Oh this is the good life, I thought when I got out of the taxi back in Boston. My cozy home. My giggling toddler who can say “I. miss. yooo” when she sees me. My husband who got rid of all that pesky furniture we didn’t want any more and picked up a crib for Joan off craigslist. Weekend trips mean no vacation-hangover, just a blessedly simple pick-me-up and then back to life as I love it.





We’re going up to Rockport for the holiday weekend. Lots of people in one house. Once you’re the one bringing noisy kids, you don’t mind this type of arrangement. In fact, it will probably be remarkably less work for me altogether! AND: I think there’s going to be a hammock. Sold.

Anyway, I know you all must have favorites up there…do tell! I’m a little clueless and haven’t had time to troll Yelp yet. So far I’ve just looked at Anna’s pretty photos a lot (that’s one of her’s up top). I mean, Bear Skin Neck? That’s an obvious first step.



I mean I really wish I had some great detail shots of gelato cones stacked up in all pastels, no drips and maybe a dollop of cream on the top. Oh but I ate them all! I can remember the flavors–banana cream with crunchy sesame seeds, ricotta with orange slices, grapefruit, dark chocolate and wine, strawberry, yogurt, almond, cream of cardamom, lemon basil, hazelnut…Joe had many versions of liquor-rich licorice, and pistachio made with nuts from various countries. Lux ate a little of everything.


There’s magic in the gelato system. You can get a cone for a two-euro coin, there’s no tax. The exchange–they had you a cone, you hand them a small heavy coin, feels satisfying unlike any cash register experience in the states. Shops are everywhere, so even the slightest inclination for a snack, the faintest whiff of “wouldn’t it be nice to stop for a minute…” can be indulged. Gelato bolstered our trips across the city; several times I felt a little overwhelmed by the day ahead, and I would pick up a cone for myself while we pushed the stroller, even at 9am. And that easy “con panna” phrase that gets you a festive scoop of whipped cream on top. Is it traditions like this, this easy way of relishing a small refreshment, that earn Italians our envy for good living?

A gelato cone or cup is usually ordered with three flavors next to each other. Some people are very good at putting together medleys within this system. I am much too curious and stack the oddest things together. Once I pushed it to far and chose pear and gorgonzola as the base layer for my cone after a creamy vanilla and dark chocolate mix. Lux was the eager puppy who finished off that overdose.


If you’re going to Rome, I think the Eat Rome app has the best list for finding all the amazing options. But our favorites were Gelateria del Teatro, Fanta Morgana and Gelateria Corona.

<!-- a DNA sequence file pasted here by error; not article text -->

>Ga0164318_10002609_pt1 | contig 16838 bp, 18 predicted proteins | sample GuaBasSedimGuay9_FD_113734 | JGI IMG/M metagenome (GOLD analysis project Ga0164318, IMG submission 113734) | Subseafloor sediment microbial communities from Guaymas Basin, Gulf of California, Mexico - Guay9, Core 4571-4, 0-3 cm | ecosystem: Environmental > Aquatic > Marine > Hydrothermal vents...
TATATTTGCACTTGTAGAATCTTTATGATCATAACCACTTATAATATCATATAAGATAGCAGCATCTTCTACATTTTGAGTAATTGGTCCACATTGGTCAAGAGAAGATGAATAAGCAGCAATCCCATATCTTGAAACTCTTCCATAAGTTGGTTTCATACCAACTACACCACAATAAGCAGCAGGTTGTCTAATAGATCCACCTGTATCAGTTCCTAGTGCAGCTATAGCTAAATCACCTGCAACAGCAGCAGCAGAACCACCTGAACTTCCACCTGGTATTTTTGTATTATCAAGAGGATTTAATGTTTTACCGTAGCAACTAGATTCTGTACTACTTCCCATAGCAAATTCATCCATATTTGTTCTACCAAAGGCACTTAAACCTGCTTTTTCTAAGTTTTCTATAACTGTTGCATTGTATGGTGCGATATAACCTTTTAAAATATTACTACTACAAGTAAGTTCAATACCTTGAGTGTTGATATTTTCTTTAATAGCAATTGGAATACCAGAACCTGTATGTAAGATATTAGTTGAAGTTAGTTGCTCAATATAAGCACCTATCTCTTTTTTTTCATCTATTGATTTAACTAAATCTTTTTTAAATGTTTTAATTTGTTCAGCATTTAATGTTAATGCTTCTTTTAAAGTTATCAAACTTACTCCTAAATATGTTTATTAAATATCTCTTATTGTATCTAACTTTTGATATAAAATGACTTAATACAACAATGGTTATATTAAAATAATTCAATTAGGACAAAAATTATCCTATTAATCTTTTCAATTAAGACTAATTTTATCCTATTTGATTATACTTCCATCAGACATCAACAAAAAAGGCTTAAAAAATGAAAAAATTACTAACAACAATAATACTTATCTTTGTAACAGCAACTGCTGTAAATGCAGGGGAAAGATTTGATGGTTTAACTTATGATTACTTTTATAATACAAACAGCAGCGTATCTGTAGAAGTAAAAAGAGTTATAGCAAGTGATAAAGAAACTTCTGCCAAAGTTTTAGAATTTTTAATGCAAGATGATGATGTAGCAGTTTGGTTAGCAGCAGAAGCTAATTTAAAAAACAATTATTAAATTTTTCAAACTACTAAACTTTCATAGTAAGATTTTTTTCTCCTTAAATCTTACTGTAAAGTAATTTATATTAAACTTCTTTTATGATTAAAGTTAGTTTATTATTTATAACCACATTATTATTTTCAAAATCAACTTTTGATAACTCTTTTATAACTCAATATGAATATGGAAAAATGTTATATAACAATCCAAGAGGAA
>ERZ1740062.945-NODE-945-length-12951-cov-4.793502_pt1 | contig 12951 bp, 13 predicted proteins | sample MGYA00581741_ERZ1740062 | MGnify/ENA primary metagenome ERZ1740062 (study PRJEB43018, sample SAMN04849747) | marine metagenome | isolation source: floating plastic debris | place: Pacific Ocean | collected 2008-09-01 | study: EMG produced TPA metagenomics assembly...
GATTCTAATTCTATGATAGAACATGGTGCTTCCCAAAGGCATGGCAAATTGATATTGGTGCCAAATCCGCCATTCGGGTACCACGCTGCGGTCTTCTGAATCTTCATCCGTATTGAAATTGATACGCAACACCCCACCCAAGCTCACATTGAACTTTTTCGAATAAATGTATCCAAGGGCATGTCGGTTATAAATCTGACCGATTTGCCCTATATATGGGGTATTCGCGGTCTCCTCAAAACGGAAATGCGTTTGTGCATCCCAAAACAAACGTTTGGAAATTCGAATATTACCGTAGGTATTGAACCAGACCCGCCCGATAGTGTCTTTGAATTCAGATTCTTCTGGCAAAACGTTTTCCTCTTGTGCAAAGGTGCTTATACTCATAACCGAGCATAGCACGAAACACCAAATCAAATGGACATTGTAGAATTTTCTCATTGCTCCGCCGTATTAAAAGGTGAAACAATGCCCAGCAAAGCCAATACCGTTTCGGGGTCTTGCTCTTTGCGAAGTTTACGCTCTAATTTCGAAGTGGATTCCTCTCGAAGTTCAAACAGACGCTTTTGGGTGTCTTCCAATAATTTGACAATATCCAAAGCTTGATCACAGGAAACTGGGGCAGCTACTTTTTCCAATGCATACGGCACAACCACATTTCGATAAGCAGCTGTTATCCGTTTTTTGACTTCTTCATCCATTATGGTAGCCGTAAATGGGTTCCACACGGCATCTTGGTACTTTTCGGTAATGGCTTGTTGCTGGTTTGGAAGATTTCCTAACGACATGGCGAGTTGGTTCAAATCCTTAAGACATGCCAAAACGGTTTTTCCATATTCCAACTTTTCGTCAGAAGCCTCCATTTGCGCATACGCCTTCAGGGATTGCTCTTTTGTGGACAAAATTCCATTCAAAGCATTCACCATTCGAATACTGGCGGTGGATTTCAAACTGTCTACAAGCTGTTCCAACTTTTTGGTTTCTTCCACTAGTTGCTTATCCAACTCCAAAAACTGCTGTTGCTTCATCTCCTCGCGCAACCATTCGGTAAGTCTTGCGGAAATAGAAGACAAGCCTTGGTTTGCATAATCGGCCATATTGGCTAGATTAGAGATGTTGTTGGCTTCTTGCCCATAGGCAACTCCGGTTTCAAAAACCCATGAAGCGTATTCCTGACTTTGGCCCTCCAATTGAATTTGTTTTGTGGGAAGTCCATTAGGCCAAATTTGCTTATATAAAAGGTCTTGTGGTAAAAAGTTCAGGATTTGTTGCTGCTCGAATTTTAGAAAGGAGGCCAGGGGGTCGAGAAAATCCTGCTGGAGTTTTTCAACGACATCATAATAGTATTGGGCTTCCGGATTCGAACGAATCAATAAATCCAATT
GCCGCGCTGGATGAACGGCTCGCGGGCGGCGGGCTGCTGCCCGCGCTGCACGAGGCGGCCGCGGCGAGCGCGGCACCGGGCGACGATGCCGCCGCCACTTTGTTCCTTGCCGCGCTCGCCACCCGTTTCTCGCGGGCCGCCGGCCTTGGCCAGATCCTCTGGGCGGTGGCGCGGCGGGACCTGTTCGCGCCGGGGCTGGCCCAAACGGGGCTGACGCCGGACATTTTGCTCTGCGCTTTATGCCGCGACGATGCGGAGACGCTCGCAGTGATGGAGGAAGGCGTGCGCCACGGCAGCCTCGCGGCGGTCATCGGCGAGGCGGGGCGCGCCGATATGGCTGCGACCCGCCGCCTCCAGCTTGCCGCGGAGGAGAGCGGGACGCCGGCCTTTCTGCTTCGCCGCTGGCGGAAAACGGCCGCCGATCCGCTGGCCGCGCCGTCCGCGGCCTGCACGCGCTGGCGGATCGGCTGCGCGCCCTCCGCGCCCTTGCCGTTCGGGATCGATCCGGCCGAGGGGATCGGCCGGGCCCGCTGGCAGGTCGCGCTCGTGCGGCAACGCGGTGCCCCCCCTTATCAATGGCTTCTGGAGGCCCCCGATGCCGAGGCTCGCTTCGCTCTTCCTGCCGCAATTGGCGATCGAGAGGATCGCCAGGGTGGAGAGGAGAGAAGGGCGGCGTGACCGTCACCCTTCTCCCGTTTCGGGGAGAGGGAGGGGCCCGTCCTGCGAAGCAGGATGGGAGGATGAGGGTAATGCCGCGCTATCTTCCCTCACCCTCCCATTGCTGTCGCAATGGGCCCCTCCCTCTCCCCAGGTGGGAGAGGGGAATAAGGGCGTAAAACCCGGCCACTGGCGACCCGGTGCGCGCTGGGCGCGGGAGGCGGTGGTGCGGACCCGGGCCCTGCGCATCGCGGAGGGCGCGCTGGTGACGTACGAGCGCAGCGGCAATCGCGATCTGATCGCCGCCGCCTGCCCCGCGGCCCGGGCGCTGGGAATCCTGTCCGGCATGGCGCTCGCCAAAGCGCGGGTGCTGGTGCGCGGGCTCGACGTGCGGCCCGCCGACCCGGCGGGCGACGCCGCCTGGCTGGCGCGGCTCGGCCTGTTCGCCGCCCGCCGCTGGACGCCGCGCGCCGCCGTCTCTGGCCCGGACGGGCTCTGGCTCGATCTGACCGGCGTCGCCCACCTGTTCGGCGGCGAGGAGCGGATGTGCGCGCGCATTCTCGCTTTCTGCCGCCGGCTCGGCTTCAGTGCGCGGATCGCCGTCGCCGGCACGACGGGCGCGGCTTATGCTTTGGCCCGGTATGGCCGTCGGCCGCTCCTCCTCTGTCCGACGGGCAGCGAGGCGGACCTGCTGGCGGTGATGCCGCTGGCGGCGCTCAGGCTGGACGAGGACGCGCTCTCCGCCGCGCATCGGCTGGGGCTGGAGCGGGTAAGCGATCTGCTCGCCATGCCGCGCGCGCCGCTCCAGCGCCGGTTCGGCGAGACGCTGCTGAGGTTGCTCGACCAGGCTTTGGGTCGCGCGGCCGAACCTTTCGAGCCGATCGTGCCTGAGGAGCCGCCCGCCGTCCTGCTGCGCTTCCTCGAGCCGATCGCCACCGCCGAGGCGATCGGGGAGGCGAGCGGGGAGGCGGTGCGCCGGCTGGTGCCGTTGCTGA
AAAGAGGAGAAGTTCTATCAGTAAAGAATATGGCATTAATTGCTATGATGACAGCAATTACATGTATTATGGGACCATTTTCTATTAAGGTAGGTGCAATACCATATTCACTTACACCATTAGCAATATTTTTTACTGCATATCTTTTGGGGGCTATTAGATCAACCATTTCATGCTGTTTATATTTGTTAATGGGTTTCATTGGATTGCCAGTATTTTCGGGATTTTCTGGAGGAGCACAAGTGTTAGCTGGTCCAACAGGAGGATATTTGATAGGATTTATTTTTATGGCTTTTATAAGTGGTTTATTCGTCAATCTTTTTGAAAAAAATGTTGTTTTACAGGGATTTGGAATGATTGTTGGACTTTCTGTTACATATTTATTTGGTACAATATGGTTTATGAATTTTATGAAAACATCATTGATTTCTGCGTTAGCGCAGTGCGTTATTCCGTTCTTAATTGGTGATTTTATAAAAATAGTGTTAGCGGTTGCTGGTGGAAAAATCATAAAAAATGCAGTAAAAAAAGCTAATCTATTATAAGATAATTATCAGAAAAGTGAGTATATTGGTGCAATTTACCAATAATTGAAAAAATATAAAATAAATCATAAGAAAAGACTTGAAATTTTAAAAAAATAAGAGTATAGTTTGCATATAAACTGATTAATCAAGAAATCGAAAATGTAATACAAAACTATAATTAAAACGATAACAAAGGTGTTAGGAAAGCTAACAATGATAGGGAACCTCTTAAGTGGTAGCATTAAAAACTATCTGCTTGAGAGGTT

Pack rats on planes

Ah, the great roll of the dice that is getting on a plane with a child. The resulting adventure is always worth it. As long as you don’t introduce sugar halfway through, you’ll probably find yourself surprised by how many relaxing moments you have, staring at the Emergency Exit diagram for the 30th time. I like to order a cup of coffee as rogue challenge to fate. I always manage to finish it while still hot, and it is always delicious.


Whether it feels like you finished your flight with a walk of shame or a nod toward infamy, someone is bound to say “oh she was so good” as you walk past. Translation: You’re lucky I didn’t hear that baby once from my seat.

Those who were so blessed, slept. Those who didn’t, blog anyway.

Packing entertainment for a near two-year-old means tapping into your inner pack rat. Find containers, most from the recycling bin, and hide things in them. Think color, tactile, cheap, and random. Random is the key because truly you have no idea what stage of object-love your child might be at that week. Hide everything until the plane ride (actually, for nine months and younger I think it’s better to introduce things here and there beforehand, because they like familiar objects in unfamiliar settings at that point). We explained several times, “We’re not unzipping that backpack because it’s chock full of treats for the airplane.” Evidently anticipation is inborn in humans from the word “me.”


The number one winner in this group for the whole trip is that little Clinique jar full of pom poms on the far right. This is a jar that I purchased in the late ’90s and wisely left in my cosmetic bag for the next eight years, expensive moisturizer steadily declining into lord-knows-what-paste. It looks like glass but it’s actually thick plastic (clever, Clinique!). Not only was this the plane favorite, it was the restaurant favorite, the it’s 8am and sunny but mom and dad are still resting favorite, and the we’re-still-shopping stroller distraction favorite. Pom poms were strewn across the city for pigeons to mistake for chewy colored bread. “All of these will end up thrown across the plane,” Joe wisely observed when I brought them home from Target. “They were $2” I gleefully replied.

But the very best advice is always going to be: ask at the desk as soon as you arrive at your gate to see if there are any open seats you can be moved near to. Lux was practically kicking Joe and I out of our seats on the way over so she could have her own space for awhile. It wasn’t lost on her that no one else on the plane was sitting on their companion’s lap. On the way back, by a miracle, she got her own seat and it was wonderful.